In an interview, U.S. Intelligence Advanced Research Projects Activity (IARPA) program manager Jacob Vogelstein discusses the possibility of his agency saving money by refining existing algorithms that have been previously rejected for deep research using more rigorous training.
He notes many state-of-the-art systems need an interactive simulation environment to do more interesting artificial intelligence (AI) work. "With...continuous interactive feedback, you're going to have a machine-learning approach to control a robot, as opposed to programming it with a set of rules," Vogelstein notes.
He says IARPA has developed a large number of algorithms that have "laid in the shadows" for years because people saw them as having little utility for interesting AI tasks. Vogelstein notes this view has changed with the advent of scientific literature proving old algorithms can help meet challenges previously considered intractable when matched with more data and bigger computers.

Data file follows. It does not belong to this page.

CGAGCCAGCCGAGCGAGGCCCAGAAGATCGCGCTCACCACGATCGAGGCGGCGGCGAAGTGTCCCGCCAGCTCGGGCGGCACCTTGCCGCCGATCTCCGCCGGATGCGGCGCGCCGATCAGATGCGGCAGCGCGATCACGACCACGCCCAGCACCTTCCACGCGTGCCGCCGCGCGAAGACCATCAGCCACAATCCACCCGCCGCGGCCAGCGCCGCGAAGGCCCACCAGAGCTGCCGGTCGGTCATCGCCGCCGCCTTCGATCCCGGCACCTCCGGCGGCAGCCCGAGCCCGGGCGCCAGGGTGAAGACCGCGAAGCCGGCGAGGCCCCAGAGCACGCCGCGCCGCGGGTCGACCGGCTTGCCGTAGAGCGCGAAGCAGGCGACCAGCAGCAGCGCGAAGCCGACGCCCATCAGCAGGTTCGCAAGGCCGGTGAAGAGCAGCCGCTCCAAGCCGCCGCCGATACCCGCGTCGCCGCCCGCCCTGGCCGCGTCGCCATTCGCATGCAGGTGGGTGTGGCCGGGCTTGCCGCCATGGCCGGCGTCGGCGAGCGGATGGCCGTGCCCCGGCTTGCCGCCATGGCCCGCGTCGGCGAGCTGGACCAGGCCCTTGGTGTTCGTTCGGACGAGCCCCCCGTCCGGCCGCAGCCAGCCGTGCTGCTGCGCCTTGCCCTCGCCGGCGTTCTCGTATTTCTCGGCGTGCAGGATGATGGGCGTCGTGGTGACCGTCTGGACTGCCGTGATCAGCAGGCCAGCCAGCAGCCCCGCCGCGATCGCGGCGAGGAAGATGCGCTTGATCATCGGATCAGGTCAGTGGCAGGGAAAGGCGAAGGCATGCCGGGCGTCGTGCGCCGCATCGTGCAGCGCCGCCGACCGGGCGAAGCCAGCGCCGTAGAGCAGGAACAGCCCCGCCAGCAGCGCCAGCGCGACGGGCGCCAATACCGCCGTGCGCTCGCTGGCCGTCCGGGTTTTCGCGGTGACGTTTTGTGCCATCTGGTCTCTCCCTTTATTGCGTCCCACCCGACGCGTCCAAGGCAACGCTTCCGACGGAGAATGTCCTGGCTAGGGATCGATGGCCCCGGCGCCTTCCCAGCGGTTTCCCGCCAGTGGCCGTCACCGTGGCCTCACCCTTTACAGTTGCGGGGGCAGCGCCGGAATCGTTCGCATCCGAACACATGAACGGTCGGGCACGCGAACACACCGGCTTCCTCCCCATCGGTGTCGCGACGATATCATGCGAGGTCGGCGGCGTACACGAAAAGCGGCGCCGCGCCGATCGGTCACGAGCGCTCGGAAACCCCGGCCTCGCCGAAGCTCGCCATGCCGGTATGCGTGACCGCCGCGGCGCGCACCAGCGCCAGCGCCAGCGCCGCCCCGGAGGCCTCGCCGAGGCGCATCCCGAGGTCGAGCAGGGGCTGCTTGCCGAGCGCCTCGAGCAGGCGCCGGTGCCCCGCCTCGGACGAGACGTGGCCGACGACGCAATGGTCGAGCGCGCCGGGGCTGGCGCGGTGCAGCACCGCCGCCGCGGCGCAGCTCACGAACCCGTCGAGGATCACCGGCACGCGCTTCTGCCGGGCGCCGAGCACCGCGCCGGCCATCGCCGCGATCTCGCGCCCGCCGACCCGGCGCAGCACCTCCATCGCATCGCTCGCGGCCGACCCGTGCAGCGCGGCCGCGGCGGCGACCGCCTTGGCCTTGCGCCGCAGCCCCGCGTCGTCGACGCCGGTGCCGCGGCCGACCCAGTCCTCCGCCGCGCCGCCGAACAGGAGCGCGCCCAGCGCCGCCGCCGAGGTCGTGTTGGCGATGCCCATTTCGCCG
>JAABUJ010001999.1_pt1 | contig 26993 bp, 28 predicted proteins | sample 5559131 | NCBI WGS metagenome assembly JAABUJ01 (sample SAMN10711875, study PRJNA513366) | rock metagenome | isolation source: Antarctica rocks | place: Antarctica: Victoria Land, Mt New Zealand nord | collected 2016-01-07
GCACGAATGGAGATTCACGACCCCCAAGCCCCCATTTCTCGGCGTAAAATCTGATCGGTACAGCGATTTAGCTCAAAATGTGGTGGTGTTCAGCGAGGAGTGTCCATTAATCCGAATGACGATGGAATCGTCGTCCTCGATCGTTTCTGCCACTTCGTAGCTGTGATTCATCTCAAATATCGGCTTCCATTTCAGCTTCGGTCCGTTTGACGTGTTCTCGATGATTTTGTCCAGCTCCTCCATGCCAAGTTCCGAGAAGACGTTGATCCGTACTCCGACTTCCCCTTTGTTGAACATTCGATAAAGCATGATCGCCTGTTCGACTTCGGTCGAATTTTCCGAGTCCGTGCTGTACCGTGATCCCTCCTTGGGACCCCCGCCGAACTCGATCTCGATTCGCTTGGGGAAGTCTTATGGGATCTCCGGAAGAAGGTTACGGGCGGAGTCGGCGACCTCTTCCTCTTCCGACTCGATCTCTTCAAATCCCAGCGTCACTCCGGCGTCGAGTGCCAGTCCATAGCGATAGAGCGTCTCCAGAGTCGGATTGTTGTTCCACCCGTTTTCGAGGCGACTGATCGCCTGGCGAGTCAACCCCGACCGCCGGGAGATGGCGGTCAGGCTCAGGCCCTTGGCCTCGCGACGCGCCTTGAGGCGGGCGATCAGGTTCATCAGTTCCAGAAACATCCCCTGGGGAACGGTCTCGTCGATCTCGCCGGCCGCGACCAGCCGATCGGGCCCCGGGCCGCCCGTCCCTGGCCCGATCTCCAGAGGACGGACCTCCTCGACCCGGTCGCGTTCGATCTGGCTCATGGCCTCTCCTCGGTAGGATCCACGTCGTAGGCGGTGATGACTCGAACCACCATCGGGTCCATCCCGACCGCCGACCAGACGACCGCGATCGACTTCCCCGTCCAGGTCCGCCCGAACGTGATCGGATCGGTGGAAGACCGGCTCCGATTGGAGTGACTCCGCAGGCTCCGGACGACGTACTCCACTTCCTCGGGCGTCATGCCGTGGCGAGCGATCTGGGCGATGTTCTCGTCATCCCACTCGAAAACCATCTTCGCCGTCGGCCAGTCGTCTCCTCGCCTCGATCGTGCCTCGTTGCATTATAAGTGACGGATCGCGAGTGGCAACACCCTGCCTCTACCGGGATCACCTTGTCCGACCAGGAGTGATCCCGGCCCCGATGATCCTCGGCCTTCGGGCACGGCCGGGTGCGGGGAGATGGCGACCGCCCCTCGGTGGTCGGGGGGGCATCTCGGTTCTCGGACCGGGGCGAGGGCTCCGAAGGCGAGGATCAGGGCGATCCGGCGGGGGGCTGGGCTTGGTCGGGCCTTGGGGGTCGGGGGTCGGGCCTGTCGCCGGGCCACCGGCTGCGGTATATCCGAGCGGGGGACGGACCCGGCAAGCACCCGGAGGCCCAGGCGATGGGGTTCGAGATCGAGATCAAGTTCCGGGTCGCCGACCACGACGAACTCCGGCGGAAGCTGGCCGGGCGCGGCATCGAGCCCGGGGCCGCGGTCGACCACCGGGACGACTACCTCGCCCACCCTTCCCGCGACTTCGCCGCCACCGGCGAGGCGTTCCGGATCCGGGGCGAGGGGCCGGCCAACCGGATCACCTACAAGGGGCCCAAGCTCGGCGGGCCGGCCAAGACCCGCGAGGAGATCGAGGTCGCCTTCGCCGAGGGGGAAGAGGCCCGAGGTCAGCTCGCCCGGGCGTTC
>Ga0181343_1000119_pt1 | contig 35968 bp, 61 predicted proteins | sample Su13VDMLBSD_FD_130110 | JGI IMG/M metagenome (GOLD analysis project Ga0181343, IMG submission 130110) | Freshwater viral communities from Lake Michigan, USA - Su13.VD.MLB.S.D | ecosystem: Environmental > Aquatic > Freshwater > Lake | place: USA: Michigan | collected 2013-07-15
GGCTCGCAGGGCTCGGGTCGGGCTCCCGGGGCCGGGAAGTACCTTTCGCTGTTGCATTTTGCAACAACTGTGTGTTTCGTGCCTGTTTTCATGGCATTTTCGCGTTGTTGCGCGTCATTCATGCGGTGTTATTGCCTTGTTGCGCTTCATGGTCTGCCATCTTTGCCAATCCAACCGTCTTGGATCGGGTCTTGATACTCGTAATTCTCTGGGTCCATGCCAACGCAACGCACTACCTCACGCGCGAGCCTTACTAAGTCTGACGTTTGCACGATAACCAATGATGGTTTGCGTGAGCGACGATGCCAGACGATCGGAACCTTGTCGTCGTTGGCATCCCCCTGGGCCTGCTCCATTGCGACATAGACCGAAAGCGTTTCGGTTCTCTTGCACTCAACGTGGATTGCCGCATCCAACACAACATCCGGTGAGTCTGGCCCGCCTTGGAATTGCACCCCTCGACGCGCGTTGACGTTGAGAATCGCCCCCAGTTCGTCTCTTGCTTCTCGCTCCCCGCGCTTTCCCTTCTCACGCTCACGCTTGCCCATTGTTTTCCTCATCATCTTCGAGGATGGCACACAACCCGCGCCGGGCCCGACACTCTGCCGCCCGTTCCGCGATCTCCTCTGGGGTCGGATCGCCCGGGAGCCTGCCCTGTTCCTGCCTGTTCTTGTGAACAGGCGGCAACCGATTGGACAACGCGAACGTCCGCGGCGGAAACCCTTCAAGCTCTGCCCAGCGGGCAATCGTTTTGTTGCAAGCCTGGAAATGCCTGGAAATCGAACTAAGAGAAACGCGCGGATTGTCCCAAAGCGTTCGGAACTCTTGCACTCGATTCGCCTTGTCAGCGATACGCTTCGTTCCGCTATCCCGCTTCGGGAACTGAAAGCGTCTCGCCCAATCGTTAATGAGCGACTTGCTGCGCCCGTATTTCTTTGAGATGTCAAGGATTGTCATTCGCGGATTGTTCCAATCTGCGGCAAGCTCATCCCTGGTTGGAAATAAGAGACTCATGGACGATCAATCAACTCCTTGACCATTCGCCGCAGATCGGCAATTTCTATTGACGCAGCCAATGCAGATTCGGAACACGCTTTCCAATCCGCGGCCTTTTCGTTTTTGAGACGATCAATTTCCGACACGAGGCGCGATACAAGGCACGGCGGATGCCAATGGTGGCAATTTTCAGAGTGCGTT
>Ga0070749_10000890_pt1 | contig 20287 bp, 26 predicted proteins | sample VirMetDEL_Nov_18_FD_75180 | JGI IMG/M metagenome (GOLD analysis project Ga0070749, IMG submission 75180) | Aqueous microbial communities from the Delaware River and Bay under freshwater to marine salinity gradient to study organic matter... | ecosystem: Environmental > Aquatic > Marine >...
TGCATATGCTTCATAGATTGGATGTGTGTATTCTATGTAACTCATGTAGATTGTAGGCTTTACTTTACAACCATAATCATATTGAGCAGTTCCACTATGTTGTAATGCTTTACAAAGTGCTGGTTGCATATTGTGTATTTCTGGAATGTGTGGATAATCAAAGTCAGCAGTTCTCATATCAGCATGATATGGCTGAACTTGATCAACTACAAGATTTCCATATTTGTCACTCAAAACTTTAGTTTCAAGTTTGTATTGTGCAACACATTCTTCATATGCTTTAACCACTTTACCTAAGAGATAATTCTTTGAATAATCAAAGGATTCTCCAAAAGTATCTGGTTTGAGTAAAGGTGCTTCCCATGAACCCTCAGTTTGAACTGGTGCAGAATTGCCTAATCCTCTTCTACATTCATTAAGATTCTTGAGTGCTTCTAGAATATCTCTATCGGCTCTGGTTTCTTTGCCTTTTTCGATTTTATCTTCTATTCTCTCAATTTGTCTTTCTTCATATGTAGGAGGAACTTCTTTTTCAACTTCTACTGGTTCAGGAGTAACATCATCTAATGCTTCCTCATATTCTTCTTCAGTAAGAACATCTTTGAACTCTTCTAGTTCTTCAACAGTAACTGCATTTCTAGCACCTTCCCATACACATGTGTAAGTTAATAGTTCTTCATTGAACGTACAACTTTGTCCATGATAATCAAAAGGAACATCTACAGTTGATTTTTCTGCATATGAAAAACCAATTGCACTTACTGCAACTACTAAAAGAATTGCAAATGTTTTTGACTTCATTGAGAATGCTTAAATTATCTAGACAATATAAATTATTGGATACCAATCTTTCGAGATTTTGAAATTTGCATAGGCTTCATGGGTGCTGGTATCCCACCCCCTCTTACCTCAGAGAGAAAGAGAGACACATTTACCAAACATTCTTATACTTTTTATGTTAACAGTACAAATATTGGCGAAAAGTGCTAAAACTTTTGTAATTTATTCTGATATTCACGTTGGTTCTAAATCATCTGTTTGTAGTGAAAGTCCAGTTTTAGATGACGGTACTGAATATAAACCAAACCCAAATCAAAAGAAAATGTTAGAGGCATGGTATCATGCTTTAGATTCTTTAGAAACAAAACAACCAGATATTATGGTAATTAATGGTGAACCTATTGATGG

"It's interesting to consider whether the money is better spent on the math of building new algorithms or really on assembling better datasets and putting together large computing resources to exploit those datasets using existing algorithms," he says.
Among the IARPA-funded AI projects Vogelstein cites are the Janus facial-recognition program, and the Machine Intelligence from Cortical Networks (MICrONS) program to explore brain-derived algorithms.
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